René Descartes' reasoning is flawed:
If I think "I", then this thought may well be an illusion already. Likewise "think" (any mental process), and "therefore" (the laws of logic), and "to be" (as a verb instead of auxiliary) may well be illusory concepts. All these things take place one step higher up in the logical hierarchy, they are comments on the basic mental content, but they are not necessarily any realer than the basic illusions René Descartes thinks of.
He doesn't prove anything at all.

Bob Dylan is mistaken, obviously, where his "I'll let you be in my dreams" implies that we have control over our own dreams. Our dreams just happen. If I say, "Tonight I'll dream of blue potatoes", that's pure nonsense. Even if tomorrow morning I should wake up and indeed have dreamt of blue potatoes, that won't have been due to my decision.

On a logically higher level, above such illusory decisions, we have a similar opposition of "free will" versus "predestination".
Of course there is no good reason to suppose that predestination exists. And even if such a Big Book with everything written in advance should exist, what would it be to me since I'll never see that book.
Likewise, there is no good reason to suppose that free will exists (even if this nasty realisation hurts my ego's self-importance). Why should there be anything beyond some haphazard chemistry going on in my brain?
But assuming the two of them exist: It would be an error to mis-take them as mutually exclusive.
If somebody, say, on his 80th birthday decides to smoke a cigarette, and he doesn't know whether the writing in the Big Book says he'll smoke that cigarette or whether it says he won't, then his decision is produced by free will. The fact that the result (the decision itself and success or failure) will be in keeping with what was written does not make any difference.
Free will and predestination can coexist without any problem.

This is seen correctly by Leonard Cohen in "The Night of Santiago":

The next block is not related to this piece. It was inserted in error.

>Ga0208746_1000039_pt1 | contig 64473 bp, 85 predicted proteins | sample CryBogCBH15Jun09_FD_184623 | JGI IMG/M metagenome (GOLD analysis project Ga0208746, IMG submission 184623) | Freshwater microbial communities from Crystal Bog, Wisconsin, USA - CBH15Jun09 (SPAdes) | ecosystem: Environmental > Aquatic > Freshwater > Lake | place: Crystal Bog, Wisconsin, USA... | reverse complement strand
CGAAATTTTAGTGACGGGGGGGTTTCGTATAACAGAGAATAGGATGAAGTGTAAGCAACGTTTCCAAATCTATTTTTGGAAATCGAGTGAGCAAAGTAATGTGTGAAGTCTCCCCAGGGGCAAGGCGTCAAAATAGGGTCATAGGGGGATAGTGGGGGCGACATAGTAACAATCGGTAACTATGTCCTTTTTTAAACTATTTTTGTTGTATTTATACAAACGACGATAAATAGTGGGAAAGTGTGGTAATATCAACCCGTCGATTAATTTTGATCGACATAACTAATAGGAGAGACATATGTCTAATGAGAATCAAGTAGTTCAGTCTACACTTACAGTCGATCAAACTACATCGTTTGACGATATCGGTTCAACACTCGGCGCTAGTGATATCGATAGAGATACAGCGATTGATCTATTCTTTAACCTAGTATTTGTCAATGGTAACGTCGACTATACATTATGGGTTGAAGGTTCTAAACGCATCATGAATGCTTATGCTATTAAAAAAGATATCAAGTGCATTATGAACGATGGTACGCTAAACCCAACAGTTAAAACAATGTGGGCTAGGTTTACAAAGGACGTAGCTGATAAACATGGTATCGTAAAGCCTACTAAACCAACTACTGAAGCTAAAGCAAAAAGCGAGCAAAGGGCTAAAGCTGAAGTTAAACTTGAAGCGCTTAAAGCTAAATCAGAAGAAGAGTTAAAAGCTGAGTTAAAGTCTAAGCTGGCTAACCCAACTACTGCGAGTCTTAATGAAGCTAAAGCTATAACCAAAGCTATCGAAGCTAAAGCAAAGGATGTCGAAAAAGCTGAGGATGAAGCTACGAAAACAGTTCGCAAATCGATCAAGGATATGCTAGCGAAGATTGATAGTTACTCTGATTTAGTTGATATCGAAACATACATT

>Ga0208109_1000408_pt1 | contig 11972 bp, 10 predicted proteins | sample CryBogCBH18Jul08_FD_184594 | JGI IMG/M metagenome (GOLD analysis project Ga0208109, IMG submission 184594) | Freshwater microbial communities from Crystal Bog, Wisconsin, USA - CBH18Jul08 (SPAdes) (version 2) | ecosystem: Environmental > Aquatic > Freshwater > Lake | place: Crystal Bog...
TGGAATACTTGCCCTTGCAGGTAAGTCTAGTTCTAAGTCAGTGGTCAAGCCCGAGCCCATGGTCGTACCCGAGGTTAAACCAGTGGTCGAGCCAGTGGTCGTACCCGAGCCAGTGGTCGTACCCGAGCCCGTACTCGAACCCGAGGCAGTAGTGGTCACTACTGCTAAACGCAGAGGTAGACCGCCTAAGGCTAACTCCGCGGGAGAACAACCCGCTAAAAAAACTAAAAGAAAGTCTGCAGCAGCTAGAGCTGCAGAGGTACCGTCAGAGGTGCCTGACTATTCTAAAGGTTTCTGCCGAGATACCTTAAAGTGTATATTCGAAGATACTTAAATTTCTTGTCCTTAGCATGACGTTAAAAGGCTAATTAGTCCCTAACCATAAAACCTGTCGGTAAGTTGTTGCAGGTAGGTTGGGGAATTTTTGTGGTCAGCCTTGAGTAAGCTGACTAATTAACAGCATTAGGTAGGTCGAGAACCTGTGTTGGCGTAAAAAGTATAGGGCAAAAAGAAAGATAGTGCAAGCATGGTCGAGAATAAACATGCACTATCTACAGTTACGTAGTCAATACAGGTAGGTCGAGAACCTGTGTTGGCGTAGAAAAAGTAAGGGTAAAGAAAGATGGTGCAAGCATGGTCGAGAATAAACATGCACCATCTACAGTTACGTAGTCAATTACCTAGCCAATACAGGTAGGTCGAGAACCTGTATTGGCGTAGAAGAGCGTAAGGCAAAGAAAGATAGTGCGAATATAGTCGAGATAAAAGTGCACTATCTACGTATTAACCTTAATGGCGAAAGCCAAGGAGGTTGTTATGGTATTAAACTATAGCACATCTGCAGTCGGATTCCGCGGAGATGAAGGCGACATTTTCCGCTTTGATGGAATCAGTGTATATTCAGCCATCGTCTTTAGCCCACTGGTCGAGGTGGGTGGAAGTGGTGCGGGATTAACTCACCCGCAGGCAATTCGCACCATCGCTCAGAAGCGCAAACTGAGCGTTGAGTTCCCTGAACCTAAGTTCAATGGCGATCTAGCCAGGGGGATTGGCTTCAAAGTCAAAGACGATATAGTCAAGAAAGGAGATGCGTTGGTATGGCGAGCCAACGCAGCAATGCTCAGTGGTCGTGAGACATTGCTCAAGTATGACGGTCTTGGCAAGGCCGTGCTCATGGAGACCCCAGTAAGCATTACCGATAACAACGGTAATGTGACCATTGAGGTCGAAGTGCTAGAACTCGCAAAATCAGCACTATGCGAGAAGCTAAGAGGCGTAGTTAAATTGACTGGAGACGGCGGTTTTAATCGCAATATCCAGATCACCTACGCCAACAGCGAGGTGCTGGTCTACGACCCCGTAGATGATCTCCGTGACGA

I didn’t fall in love. Of course
It’s never up to you

and in "Come Healing":
Behold the gates of mercy
In arbitrary space

There is no such thing as a reliable foundation on which to build our mental constructs from which to mastermind the world. Solutions come arbitrarily, a bit like mathematicians creating arbitrary space in their geometries.
Whether we find this disquieting or accept it as normal we have no solid ground under our feet, and we have no control over the world.
"Love calls you by your name" in the most incongruous places and it's not we who call Love by its name.
"Jane came by" out of her own volition (in "Famous Blue Raincoat").
(The given name "Jane" is derived from Hebrew Yehochanan, meaning "Yahweh is merciful": )
And in this situation of utter dependence, our "grocer of despair" informs us that "the sisters of mercy, they are not departed or gone".
That's all we've got. But then, methinks it's quite a lot, too.

I am not real by myself, by my own certificate. I cannot certify myself. The attempt would only produce a self-referential Epimenides paradox (I myself putting myself above myself).
My illusory existence needs to be certified by other illusory existences, whom only I can dream up, but who must be more then what I am.
The western term for this kind of "mutual other-certifying" is "alterity"; the eastern term is "interdependence".

The whole is greater than the sum of its parts, says Aristotle.
Maybe let's try it this way:
A flower is more than a collection of atoms.

My hope is that these ideas might help making the Heart Sutra seem somewhat less exotic.
Therefore know that you must become one with the bow, and with the arrow, and with the target
to say nothing of the horse.

... for a while
... for a little while...

(Just a filthy beggar blessing / What happens to the heart)